As most of us are probably aware at some point soon ‘they’ are going to be turning off the analogue TV signal and making the change to a purely digital one. It’s called the Digital Switchover. It’s also known, in the US judging from the spelling, as the “Analog Sunset”, which to me is a beautiful image. It reminds me of one of my favourite Silver Jews’ lyrics….’From the digital fountains to the analog mountains.’ I really like that line, in fact I’ve paraphrased it in the title of a sculpture I made called “Analogue Fountain” which was a Gysin Dreamachine-ish type construction. The ‘fountain’ to which it was analogous to was, of course, Duchamp’s famous urinal. I digress. For the purpose of this thought lets reverse those lyrics (sorry DC Berman) and pretend they said ‘From the analog mountains to the digital fountains”.
We are moving away from the television as a single monolithic structure that we all partake to a much more fractured, personally led experience. In the UK until relatively recently (we only got our fourth TV channel in 1993, with the 5th following in 1997) we have clung very much to TV as a shared social experience with the most popular shows remaining the same Soap Operas that have remained our favourites for decades. The only thing to rival these shows has been the recent rebirth of the talent contest in which we get to see our fellow country-folk publicly humiliate themselves.
Now I’m not trying to say that the digital switchover is a bad thing. I don’t feel that the sense of community or shared social experience that Television creates will be a great loss or that we look back upon and think “I remember when you used to be able to go out and leave all the doors open and only get 3 channels, with a bad reception”. I for one was incredibly happy when we got our first Freeview box, mainly simply because we finally got a decent picture on Channel 5, despite (or in spite) of the fact we live a few miles down the road from the massive mast at Crystal Palace. I now subscribe to Sky and find it quite hard to believe that I managed to live so long without live sport and the ability to pause the action at my merest whim. This is just an observation of the obvious fact that things are changing very quickly. We are rapidly becoming our own programmers, building our bespoke TV experience via satellite, the internet and hard disk recorders. This of course, will produce a related new phenomena of bespoke advertising, as our viewing profiles enable companies to target us directly but that is for another day.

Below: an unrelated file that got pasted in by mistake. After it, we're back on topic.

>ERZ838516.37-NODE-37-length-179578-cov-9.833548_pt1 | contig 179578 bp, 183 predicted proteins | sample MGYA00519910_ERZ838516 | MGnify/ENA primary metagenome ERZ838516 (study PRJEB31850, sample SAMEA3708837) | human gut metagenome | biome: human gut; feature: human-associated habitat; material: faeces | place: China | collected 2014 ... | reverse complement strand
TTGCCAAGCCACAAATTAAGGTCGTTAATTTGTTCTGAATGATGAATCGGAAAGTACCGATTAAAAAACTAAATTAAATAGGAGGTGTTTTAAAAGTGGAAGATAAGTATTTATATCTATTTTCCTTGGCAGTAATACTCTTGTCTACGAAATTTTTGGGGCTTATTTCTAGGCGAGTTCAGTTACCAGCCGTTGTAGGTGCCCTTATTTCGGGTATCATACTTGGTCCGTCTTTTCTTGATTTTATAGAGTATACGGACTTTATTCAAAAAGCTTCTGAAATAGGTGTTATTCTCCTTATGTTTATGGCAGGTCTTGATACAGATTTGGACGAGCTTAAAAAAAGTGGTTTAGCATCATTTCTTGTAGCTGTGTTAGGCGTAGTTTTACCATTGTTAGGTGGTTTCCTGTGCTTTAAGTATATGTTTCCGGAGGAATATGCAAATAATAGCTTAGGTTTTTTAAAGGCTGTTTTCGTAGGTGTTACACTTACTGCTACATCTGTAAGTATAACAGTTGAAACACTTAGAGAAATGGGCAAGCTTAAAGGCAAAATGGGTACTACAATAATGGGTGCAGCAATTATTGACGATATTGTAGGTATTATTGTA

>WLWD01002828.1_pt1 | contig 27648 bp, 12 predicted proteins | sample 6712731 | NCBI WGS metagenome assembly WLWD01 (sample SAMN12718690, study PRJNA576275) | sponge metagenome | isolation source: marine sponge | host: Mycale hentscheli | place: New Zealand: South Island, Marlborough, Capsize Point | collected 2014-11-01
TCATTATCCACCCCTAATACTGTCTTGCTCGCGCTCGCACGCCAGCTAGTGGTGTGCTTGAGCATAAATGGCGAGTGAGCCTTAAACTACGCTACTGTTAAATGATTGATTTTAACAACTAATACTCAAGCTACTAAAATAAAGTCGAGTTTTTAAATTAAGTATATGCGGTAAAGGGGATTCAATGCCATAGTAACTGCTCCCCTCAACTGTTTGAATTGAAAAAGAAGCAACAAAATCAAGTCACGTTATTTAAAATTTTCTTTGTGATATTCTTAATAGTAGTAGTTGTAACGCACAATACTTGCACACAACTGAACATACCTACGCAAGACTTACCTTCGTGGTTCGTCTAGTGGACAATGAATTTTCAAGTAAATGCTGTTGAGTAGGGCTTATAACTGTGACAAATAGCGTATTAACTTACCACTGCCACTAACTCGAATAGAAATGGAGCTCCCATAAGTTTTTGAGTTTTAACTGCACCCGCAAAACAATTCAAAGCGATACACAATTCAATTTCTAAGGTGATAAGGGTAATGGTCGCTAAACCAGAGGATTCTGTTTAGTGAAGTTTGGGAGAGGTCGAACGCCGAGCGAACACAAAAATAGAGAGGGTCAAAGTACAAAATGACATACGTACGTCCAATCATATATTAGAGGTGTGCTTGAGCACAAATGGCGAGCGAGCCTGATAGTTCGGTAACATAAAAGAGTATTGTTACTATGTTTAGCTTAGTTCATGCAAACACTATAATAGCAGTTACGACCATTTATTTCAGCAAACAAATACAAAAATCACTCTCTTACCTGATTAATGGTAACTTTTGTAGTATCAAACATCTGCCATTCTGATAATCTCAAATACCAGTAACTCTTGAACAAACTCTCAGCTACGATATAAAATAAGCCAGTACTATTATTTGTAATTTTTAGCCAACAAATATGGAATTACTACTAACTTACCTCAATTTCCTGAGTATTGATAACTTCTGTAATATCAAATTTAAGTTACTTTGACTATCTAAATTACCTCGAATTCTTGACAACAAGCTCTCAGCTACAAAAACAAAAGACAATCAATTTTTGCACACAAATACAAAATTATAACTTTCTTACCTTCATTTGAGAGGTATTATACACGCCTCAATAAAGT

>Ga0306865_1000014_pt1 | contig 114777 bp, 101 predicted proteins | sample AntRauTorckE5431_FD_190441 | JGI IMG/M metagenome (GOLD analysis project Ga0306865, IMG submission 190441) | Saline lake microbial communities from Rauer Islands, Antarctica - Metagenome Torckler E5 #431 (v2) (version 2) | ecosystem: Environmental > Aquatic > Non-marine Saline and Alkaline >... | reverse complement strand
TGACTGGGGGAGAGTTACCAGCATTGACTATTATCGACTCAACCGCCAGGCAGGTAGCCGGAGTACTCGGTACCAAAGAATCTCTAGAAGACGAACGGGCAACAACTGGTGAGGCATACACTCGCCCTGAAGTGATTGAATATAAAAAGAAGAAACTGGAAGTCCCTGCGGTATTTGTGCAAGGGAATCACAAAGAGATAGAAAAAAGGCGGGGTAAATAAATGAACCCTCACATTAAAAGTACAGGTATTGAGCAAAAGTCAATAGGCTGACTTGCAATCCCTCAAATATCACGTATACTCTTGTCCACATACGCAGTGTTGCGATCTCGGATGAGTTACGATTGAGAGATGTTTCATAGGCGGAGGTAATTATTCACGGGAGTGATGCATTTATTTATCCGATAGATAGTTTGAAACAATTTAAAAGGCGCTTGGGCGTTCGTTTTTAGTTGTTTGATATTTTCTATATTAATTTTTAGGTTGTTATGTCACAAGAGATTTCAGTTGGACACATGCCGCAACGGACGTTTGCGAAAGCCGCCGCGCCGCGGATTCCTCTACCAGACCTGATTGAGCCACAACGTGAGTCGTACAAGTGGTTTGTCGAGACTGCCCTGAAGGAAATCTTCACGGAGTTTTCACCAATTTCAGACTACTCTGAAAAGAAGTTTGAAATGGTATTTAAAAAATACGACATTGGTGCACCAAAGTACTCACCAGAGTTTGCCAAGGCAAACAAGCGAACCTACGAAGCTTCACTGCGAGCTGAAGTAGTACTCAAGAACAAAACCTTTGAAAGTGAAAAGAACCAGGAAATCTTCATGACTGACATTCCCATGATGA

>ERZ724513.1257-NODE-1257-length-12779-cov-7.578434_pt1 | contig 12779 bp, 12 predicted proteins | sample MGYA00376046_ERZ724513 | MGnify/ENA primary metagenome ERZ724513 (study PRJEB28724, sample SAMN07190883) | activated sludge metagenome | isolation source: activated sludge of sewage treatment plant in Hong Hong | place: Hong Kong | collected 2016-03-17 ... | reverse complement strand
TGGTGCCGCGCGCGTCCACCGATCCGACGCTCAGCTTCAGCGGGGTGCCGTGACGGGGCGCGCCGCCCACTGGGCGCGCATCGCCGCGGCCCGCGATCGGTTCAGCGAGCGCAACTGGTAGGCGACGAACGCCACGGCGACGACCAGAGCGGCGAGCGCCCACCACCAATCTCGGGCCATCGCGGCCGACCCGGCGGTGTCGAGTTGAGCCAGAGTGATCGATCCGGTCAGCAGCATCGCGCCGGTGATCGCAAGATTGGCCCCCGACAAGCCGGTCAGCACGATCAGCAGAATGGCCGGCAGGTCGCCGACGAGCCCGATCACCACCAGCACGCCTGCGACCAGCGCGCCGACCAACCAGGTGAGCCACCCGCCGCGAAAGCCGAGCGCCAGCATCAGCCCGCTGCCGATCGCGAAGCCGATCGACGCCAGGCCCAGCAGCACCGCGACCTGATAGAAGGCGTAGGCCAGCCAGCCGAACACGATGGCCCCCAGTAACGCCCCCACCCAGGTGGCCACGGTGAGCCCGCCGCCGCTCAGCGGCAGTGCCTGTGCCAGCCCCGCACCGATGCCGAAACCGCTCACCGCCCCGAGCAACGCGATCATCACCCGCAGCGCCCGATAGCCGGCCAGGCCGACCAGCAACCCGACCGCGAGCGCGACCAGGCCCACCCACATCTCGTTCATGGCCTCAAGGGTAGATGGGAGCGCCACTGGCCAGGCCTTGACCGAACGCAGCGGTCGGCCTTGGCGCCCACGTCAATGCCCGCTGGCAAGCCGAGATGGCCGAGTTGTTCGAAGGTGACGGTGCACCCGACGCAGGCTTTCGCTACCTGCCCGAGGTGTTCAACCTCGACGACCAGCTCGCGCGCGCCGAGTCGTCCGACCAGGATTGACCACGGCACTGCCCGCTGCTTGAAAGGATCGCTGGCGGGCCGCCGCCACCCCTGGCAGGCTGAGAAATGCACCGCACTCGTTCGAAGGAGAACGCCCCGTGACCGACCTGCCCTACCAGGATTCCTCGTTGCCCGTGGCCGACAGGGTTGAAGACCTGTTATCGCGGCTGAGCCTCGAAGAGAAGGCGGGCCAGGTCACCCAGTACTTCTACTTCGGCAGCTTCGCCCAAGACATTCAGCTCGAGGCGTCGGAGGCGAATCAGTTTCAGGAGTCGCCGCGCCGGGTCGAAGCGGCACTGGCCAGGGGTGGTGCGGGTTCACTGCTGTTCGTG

The reason that this is in my mind is that tomorrow Alan Kane’s commission for the public art body Artangel goes on air. It’s called “Life Class: Today’s nude” and it will be broadcast on Channel 4 from 6th to the 10th July at 12.30pm daily. You can find out some more about the project here http://www.artangel.org.uk/projects/2009/life_class
I don’t want to try and describe the project or to explain what it means but let’s just say that that it is a live “Life Class” that will be broadcast as part of Channel 4’s daytime TV schedule. It sounds strangely simple put like that but of course its not. I believe that this work was commissioned at the same time as Roger Hiorns’ vastly ambitious sculpture “Seizure” which opened in September last year. That involved crystalising a whole council flat with Copper Sulphate! It is now July 2009 and Alan’s project is just getting ready to broadcast. The point being that whilst television is our favourite medium by far it is also the most difficult one to truly interact with. It’s not a reciprocating relationship. Perhaps the advances in technology are changing that but in a vastly different form that single, monolithic audience, made up of your friends and neighbours is disappearing. I’ve always thought that Television was the kind of holy grail for artists and a place that Art should really be given the opportunity to exist. I don’t mean programmes about artists (to see my own wretched example click here, oops), I mean actual artworks. I have a feeling that Alan’s project, which is one of a tiny number of such projects, could well turn out to be the final Artwork broadcast on what we have known until now, as Television. This possibility is not helped by the general economic climate, and the attached crisis in Television and arts programming. It feels appropriate, if this is the case, that it is Alan’s work that will occupy this place, as he is an artist who observes and captures those things that pass fleetingly pass before our eyes then disappear forever.
So make sure you catch it. I’ve set the Sky box.
(Ps. Alan Kane currently has an exhibition at Ancient and Modern in London.)